Researchers at IMIM (Hospital del Mar Medical Research Institute) have applied a new computational methodology to anticipate the degree of selectivity of the molecules that are used to study protein functions and reduce the risk of establishing erroneous relations between proteins and diseases. The proteins under study could be future candidates for new therapeutic targets. The study is published in the prestigious journal ACS Chemical Biology and was selected for the cover.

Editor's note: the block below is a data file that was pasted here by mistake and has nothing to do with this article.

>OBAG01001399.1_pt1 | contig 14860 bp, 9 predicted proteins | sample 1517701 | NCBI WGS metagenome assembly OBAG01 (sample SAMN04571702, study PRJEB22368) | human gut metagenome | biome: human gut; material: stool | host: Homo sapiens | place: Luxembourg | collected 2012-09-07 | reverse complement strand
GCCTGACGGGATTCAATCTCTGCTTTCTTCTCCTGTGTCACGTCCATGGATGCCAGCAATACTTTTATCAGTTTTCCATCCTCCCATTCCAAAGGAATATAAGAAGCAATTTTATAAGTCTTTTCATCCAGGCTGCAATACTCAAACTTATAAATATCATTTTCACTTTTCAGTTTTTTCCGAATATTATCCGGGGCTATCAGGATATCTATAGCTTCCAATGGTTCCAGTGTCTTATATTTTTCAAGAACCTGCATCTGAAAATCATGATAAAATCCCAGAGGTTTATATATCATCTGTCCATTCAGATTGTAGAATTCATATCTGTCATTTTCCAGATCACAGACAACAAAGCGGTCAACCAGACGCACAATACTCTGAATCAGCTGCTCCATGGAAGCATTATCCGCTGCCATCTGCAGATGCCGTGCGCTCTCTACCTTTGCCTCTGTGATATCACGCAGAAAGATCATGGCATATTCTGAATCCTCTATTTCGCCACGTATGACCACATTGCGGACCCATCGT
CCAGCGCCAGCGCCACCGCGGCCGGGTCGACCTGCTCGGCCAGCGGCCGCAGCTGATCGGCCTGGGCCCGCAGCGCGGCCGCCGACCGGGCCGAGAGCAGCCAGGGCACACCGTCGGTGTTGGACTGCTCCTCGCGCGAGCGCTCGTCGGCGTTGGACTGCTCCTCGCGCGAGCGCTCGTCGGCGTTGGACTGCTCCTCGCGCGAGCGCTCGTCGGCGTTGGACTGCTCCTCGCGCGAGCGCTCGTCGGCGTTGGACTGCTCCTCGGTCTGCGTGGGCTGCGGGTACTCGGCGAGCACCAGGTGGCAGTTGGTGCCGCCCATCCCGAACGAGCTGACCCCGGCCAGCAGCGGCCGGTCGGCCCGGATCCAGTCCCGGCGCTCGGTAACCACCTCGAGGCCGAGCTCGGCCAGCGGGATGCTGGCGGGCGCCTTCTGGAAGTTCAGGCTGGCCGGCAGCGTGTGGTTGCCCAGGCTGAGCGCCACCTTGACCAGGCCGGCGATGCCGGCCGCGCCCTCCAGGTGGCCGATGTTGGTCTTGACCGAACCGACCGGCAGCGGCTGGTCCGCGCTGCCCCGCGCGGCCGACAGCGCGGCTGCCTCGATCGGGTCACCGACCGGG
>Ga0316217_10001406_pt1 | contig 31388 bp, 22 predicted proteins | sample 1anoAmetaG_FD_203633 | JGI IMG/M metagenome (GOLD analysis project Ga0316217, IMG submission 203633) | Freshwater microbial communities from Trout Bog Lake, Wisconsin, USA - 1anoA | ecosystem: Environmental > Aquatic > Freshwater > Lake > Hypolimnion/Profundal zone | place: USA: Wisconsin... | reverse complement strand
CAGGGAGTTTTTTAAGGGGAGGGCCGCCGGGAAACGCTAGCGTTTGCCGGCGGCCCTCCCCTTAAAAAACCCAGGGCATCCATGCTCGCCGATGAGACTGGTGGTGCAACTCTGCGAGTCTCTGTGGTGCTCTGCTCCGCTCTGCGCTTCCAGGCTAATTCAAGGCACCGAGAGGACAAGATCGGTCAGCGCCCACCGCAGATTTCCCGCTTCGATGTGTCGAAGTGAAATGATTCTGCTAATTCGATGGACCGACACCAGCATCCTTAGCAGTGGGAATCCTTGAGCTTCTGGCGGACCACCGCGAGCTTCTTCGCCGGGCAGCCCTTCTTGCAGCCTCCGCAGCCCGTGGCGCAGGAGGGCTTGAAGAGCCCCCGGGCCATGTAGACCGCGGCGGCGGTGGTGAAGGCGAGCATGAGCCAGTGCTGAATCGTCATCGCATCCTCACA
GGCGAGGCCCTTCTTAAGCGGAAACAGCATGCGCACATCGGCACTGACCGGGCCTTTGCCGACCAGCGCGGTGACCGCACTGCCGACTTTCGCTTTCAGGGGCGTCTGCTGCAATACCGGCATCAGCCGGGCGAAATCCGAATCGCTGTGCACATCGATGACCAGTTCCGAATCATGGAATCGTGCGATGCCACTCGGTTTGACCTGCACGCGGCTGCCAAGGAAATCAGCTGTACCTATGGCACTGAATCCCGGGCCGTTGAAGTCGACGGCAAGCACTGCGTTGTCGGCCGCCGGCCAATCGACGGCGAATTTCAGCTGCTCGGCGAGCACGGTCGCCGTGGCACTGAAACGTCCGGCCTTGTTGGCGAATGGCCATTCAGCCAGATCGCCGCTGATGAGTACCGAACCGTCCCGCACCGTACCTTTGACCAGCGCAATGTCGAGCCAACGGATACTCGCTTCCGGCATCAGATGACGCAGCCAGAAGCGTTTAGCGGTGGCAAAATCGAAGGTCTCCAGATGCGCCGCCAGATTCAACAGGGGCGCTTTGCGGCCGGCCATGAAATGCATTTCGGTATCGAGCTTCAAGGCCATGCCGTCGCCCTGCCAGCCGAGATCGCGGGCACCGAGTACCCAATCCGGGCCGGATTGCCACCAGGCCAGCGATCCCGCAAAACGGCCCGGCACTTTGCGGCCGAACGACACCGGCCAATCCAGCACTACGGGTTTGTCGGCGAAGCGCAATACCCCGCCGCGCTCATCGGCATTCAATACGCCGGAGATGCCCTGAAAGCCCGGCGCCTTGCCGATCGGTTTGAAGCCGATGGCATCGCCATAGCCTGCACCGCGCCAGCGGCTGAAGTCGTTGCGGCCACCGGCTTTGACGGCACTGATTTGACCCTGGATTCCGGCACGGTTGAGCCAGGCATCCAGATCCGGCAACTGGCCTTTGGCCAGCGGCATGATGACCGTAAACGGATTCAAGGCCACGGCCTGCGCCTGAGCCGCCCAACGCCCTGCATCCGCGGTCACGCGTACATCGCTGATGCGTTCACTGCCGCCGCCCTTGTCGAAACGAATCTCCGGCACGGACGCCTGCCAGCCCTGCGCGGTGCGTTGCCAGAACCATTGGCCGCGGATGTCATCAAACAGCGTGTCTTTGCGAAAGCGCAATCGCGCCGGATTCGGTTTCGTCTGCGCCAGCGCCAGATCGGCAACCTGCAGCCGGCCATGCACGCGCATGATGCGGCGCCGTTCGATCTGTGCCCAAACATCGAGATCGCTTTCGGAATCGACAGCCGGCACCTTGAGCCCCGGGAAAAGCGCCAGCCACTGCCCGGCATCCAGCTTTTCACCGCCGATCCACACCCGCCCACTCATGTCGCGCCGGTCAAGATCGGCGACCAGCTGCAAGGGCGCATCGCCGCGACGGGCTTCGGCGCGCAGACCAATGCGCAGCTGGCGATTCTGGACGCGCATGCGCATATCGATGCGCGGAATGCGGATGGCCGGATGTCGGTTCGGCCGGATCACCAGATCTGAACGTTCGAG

Molecules are essential tools for exploring protein functions, as they have the capacity to activate, inhibit and modulate their function. For many years, in order to explore protein functions, namely to know their biological role, small molecules known as 'chemical probes' have been used, which interact with the protein under study, to become a possible candidate as a new therapeutic target. However, in order for them to be truly useful, these molecules must selectively interact with the protein under study. ‘Until now, it was assumed that these chemical probes only and exclusively interacted with the protein that was being studied, so that any variations in the results of experiments were interpreted as the consequence of the selective interaction of the chemical probe with the protein under study’ comments Jordi Mestres, coordinator of the Research Group in Systems Pharmacology at the Research Programme on Biomedical Informatics (GRIB per its Spanish acronym) at IMIM and the UPF.
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